Code Projects

Linaia-Agon [code]
Iannis Xenakis's musical piece Linaia-Agon consists of 4 zero-sum games.
The games correspond to a mythical duel between Linus and Apollo.
Moves in each game matrix correspond to a musical note or passage.
A natural question is: what are Linus's odds of winning? (Hint: very low.)
By simulating many duels (under various parameters), we can answer it.

<>.<> Trading $1 to euros and back: get $1. Many currencies: can get over $1.
This program finds maximum profits from misaligned exchange rates.
Currencies are a graph, edges are exchange rates – use graph algorithms.
Shortest path algorithm (Bellman-Ford) finds negative cycles in O(n3) time.

A Rose for Emily [code] [blog]
Constraint solving in Prolog to analyze non-linear timeslines in stories.
Faulkner's story contains various events, plus inter-temporal references.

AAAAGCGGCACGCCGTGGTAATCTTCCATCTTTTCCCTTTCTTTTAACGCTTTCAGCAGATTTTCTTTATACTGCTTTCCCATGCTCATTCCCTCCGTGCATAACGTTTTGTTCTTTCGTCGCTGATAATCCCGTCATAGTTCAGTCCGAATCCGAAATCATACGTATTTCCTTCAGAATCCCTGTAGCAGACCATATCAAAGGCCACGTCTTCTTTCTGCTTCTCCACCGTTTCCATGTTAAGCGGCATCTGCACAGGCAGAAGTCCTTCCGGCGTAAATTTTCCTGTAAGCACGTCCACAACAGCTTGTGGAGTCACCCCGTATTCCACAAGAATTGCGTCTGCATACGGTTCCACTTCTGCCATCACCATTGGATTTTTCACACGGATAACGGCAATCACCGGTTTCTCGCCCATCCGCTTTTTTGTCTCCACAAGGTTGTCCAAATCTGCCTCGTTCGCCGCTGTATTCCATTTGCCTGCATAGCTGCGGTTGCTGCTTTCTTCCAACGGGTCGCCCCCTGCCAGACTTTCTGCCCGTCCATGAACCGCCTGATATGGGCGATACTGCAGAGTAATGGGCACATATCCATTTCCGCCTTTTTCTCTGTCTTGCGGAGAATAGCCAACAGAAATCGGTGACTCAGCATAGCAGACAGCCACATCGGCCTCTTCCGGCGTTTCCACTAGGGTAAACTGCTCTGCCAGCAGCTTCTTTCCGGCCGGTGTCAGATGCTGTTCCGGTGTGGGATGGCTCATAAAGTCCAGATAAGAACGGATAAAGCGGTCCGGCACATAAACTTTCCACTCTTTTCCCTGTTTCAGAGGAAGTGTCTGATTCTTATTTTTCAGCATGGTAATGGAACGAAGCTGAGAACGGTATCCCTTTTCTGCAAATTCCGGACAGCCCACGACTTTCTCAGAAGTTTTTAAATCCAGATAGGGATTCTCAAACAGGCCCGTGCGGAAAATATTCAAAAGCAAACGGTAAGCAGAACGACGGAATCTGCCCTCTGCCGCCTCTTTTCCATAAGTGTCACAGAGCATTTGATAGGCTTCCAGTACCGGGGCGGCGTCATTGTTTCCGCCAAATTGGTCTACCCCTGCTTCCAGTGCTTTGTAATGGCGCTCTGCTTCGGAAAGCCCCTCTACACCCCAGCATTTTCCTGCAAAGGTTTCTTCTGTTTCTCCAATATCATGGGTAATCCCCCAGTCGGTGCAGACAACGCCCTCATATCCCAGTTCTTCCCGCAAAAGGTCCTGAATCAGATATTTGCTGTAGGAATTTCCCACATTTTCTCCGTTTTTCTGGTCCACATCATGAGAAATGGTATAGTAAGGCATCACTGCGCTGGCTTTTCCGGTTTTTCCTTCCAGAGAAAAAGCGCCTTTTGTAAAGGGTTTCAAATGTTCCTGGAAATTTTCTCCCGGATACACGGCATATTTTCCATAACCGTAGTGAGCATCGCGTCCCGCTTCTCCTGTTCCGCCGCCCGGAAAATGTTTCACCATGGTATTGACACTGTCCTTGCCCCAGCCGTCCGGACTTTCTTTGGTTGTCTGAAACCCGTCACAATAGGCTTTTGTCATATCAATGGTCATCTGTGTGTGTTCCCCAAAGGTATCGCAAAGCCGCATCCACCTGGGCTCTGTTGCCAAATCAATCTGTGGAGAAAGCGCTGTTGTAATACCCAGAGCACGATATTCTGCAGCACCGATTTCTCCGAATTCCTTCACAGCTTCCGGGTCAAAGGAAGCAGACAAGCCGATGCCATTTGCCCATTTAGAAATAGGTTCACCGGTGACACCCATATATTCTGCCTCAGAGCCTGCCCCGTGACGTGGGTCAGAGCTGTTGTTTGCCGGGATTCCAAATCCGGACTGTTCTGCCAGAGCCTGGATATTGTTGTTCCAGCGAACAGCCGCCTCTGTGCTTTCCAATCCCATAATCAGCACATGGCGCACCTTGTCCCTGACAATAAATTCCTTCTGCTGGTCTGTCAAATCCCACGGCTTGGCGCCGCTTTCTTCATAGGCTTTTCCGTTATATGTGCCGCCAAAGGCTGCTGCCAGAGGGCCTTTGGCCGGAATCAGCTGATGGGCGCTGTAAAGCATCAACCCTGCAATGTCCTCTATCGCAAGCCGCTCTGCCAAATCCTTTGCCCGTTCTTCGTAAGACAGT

Encode these as equations: if A happened 6 years before B, then A+6=B.
The constraint solver shows which orderings of events are consistent.
This method formally shows a story's virtuality, or simplex of meaning.

Mapping Poverty [slides]
Hour-long lecture on using neural networks in development economics.
Explains neural nets for economists, by analogies with OLS regression.
Surveys research at MIT using convolutional neural nets to estimate GDP.
Shows how satellite images can proxy for GDP in countries without data.
Plan to use in research (based on my thesis) on China's poverty counties.

Genetic Algorithms and Taxes [survey]
Genetic algorithms solve problems by computational Darwinism.
Solutions ‘compete’ with each other, judged by a fitness function.
Over generations, candidate solutions evolve toward an optimum.
Good for problems where data is unavailable—like tax evasion.